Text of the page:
Don’t Write This Way

Positive writing models are the most helpful, but sometimes negative examples of what not to do are so glaring they just can’t be ignored.

From a lefty on Twitter, “I don’t want to be alarmist, but a GOP source just told me this: “Trump’s condition is serious. He can go either way. . . . ”

Writing at its worst. What’s more alarmist than “He can go either way”?

Own your ideas. One could write, “At the risk of being alarmist, . . . “, but if you truly don’t want to be alarmist, delete it all. Silence is often a great option.

Weekend Required Reading

1. Nice. At 5’4″ Canadian Leylah Annie Fernandez is about to prove me wrong about women’s professional tennis.

2. A young, supe-smart data scientist on why he’s moving on from the ‘rona and the best models to follow.

3. What Blair Braverman’s sled dogs taught her about planning for the unknown. Dig the blingy booties.

A sore Achilles tendon means I’ve temporarily traded running in for walking. I enjoyed a particularly nice one this morning. Until getting here. Nothing prepared me for high tide. Well, except for the “Tides Near Me” app on my pocket computer.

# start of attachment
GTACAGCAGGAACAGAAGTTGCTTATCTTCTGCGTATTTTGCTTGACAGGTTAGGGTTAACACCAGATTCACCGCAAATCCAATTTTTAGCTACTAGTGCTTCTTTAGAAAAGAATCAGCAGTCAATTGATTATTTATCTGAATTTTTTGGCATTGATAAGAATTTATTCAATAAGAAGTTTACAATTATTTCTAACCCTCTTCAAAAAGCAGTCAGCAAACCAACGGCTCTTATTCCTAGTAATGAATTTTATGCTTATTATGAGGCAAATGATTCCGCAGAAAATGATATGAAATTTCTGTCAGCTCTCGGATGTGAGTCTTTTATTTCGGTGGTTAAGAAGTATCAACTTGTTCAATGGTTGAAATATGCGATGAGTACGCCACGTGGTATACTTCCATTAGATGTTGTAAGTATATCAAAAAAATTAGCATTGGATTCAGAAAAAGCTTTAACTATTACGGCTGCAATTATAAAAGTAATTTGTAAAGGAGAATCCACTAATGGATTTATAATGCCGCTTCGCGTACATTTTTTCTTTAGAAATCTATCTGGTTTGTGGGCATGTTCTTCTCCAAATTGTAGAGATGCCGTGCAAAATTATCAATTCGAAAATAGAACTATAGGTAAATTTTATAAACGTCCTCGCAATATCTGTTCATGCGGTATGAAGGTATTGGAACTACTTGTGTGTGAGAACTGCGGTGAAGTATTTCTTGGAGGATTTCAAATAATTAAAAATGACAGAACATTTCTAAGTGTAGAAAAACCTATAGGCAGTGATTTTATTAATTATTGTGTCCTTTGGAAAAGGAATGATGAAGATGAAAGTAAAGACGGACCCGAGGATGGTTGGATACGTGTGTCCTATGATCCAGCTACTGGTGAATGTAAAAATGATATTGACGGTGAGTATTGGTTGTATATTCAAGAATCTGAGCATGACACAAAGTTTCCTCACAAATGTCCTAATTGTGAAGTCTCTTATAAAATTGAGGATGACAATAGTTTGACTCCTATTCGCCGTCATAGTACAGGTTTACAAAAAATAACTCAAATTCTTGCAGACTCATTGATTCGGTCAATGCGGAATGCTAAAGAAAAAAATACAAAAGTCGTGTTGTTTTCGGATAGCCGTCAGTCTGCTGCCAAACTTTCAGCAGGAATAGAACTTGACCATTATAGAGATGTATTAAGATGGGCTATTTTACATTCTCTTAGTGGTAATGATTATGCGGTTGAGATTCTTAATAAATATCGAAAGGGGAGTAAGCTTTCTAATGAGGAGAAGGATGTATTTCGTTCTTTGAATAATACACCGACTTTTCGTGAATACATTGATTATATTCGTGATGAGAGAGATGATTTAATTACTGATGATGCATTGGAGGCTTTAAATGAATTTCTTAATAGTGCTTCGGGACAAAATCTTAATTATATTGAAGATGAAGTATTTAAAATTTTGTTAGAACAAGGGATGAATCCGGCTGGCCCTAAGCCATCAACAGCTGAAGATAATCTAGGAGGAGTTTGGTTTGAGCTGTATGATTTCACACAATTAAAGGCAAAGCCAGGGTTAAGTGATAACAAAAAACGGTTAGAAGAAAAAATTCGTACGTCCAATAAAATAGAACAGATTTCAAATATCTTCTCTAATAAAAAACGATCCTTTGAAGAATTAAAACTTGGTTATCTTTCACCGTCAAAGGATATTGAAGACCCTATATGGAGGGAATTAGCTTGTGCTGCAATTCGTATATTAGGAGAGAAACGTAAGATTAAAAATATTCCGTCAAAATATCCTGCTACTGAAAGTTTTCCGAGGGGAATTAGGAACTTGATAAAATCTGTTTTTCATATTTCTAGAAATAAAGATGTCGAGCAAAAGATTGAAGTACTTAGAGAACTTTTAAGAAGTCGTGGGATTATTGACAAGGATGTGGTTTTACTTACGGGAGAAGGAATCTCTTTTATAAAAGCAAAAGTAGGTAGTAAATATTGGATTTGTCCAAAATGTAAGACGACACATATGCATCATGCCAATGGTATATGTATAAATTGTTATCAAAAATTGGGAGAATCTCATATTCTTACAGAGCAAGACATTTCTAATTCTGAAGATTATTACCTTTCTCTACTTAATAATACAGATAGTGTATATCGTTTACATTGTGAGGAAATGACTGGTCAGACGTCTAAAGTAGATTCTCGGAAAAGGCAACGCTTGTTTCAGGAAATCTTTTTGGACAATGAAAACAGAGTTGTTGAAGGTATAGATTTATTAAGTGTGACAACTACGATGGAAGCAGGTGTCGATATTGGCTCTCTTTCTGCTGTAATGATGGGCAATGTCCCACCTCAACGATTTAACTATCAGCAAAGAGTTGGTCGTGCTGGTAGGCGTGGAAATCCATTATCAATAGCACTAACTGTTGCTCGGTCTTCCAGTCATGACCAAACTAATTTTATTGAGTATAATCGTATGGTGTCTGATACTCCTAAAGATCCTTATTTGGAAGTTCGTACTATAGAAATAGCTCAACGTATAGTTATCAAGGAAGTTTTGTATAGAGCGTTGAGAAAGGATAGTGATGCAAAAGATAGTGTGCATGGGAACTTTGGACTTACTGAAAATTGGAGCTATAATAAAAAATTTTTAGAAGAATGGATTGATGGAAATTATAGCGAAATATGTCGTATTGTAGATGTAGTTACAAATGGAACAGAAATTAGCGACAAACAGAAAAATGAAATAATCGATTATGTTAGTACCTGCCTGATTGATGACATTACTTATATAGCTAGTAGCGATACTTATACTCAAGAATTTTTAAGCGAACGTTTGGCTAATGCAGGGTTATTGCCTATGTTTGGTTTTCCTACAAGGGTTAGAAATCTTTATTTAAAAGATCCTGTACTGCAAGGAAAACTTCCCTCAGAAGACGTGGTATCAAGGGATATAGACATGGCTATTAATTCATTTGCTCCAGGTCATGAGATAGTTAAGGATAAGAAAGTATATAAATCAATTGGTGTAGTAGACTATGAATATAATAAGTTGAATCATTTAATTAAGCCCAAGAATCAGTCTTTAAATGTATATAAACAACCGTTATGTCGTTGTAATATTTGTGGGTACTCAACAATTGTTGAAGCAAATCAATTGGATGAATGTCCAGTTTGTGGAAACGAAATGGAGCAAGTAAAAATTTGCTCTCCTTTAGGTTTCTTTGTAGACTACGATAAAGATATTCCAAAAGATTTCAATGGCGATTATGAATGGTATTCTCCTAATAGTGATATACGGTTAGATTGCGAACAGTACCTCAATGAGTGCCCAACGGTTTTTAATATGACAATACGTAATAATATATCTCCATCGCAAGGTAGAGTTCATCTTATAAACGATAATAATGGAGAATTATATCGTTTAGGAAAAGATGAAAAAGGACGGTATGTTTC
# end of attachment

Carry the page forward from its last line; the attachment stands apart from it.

Bruni on Trump

“It is time, at long last, to learn. To be smarter. To be safer. To be more responsible, to others as well as to ourselves. We cannot erase the mistakes made in America’s response to the coronavirus but we can vow not to continue making them. The way to treat President Trump’s diagnosis is as a turning point and a new start. This is when we woke up.”

The President Can, And Should, Order The Extrajudicial Assassination Of U.S. Citizens